Writers Connection Essay Contest Winner Amber Wong

Writers ConnectionThe Writers Connection Essay Contest Winner:

Amber Wong  

We’re pleased to announce the winner of our writing contest. The contest judges were:

Jan Burak Schwert is an international traveler and freelance writer whose stories have been published by The Seattle Times, Philadelphia Inquirer, Dallas Morning News, San Antonio Express-News, Budget Travel, Animal Wellness, and Wanderlustandlipstick.com. She has received five Solas Awards for Best Travel Stories in Travelers’ Tales.com.

 Kathy Gehrt is passionate about food, cooking and gardening. Her work has appeared in Mother Earth News, The Gilded Fork, and newsletters. Her book, “Discover Cooking with Lavender,” was published in early 2010. Visit her website at www.discoverlavender.com.  

Debra Daniels-Zeller taught healthy vegetarian cooking classes for 16 years. Her The Northwest Vegetarian Cookbook: 200 Recipes that Celebrate the Flavors of Oregon and Washington profiles of 22 Washington and Oregon farmers and lists the numerous varieties of fruits, vegetables, beans and grains cultivated in the Northwest.     

Here is Amber Wong’s award winning essay. Amber will receive a copy of Hotel Angeline: A Novel in 36 Voices and We Came to Say,  an anthology of memoir stories written by twenty-six authors including Elizabeth Corcoran Murray and Wendy Hinman, edited by Theo Nestor.

How I Learned to Write 

by Amber Wong  

     Every family with more than one child has one. The good kid. Although it’s usually a subjective judgment, in my family I knew it was me.

     I verified it when I went home to clean out my parents’ house after they passed away. I was dunging out the file cabinets, shredding the 40 years of bank statements and cancelled checks – the records of 20th century middle-class life – when I stumbled across the file entitled “500-word compositions.” A wave of fear – and shame – overtook me. These were the painful confessions of youth.

     It started when I was five, my brother seven. We were living in Boston in the early 1960s, a young Chinese-American family, my father still in school. For my brother and me, being precocious became a real disadvantage. Mom decided that when we were disobedient or displeased her in some way, we had to write 500-word compositions outlining what we did wrong and how we were going to do better in the future. I don’t know how she got the idea. Maybe she’d read about the self-criticisms (jiǎntǎo (检讨)) in the Chinese re-education camps during the Great Leap Forward and thought, what a brilliant idea. How could she have known that history would judge Mao’s great social experiment an utter failure? Without that foresight, she forced us, two kids barely in elementary school, into an early practice of self-abasement.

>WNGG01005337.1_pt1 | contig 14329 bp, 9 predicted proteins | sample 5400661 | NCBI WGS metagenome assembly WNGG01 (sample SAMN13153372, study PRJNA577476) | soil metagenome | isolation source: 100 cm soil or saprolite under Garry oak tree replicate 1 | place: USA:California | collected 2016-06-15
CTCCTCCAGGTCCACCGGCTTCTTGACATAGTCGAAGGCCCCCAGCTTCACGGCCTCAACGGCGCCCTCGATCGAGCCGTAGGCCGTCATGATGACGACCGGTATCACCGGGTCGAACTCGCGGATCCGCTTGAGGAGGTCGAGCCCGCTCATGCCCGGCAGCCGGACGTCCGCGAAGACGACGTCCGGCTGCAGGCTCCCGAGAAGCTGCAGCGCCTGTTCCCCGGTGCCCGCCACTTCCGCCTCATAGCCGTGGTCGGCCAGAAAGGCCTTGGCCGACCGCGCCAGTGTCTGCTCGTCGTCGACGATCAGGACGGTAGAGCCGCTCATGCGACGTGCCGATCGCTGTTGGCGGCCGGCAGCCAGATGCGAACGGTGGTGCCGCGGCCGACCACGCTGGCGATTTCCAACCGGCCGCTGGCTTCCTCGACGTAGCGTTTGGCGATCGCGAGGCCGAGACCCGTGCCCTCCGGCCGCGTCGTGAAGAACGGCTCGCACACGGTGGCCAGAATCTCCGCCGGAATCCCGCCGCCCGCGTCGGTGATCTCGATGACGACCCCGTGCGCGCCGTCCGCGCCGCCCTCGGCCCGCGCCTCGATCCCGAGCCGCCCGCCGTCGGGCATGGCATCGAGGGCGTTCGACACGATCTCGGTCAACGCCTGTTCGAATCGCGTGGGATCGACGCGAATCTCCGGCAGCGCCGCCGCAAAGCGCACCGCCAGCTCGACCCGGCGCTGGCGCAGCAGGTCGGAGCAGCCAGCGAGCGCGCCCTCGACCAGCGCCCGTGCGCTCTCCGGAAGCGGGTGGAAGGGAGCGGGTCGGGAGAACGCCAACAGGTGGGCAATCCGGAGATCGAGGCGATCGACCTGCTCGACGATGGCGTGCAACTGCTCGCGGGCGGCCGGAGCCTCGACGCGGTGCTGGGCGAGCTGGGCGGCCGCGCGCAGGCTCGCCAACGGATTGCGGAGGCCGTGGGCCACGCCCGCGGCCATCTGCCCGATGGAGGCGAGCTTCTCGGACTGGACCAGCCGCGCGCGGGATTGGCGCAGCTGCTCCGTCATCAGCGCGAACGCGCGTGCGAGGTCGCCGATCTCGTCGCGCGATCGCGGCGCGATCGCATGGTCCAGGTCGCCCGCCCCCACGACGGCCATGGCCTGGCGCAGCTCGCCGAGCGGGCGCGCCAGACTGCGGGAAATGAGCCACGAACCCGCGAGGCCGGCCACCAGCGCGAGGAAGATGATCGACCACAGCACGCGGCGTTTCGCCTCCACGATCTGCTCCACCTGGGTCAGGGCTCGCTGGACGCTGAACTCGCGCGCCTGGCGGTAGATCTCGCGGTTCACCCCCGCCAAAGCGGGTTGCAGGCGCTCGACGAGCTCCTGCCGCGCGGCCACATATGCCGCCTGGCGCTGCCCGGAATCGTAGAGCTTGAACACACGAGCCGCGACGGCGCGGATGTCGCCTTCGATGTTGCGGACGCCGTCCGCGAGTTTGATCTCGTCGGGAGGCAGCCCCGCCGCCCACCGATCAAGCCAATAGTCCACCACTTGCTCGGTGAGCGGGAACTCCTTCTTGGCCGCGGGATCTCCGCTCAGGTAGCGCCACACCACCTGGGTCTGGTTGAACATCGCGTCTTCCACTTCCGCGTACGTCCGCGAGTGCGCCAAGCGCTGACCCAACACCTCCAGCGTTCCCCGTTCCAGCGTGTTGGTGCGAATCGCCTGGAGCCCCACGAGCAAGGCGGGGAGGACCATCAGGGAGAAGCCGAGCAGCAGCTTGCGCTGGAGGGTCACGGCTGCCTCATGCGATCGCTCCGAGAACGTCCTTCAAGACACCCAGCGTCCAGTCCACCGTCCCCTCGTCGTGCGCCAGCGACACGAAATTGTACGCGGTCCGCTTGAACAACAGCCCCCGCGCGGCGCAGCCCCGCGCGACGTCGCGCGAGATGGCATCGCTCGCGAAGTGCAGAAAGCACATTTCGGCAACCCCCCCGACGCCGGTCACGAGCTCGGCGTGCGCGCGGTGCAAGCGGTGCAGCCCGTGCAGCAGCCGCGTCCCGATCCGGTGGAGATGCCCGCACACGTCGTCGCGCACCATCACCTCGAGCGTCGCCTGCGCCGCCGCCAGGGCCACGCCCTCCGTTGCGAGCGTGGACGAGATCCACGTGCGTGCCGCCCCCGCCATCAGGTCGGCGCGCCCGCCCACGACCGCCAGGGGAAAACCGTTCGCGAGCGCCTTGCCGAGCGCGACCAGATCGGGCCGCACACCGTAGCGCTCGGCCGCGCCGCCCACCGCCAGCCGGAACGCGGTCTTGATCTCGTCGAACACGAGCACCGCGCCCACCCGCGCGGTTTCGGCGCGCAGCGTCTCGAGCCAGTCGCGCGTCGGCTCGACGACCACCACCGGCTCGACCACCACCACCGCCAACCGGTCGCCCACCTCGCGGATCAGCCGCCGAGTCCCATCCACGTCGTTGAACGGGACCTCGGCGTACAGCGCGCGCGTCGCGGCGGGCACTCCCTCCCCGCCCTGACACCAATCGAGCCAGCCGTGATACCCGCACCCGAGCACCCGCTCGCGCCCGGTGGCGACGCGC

I eased the file out of the cabinet, knelt down on the rug, rested it on my lap. It was about an inch thick. I was surprised at its heft. How bad were we? I couldn’t imagine that we were any more naughty than, say, the kids next door. They just didn’t have tangible documentation of each infraction. This file, crammed with sheets of 8 x 11 notebook paper filled with pencil smudges and childishly scrawled word counts in the margins, held the secrets of our youth. Secrets so deep that at this point, I couldn’t unearth even one. 

     I paused, the file still unopened. Would I be intruding into my brother’s shameful thoughts, his deep feelings of remorse? Should I respect his privacy and look only at mine? As if in answer, 3 pages slid down out of the file, onto the floor. I couldn’t miss the title: “What I Have to Say about Amber’s Stupid, Idiotic and Unfounded Gripes.” That settled it. Everything was fair game.
     Halfway down the first page, I was already rolling in laughter. Literally. I realized that this was my brother’s rebuttal to my earlier 500 word composition titled, “Why I Don’t Always Help My Brother.” Here we were, ages 8 and 10, duking it out in legal briefs, Mom as the judge.
     This was my genesis as a writer. After spending the evening laughing hysterically over each essay, I counted them up. By sheer volume, I was twice as good as he: I penned eight compositions, my brother, 18. Proof positive – numbers don’t lie.

Congratulations, Amber! ~ Wendy Hinman and Elizabeth Corcoran Murray

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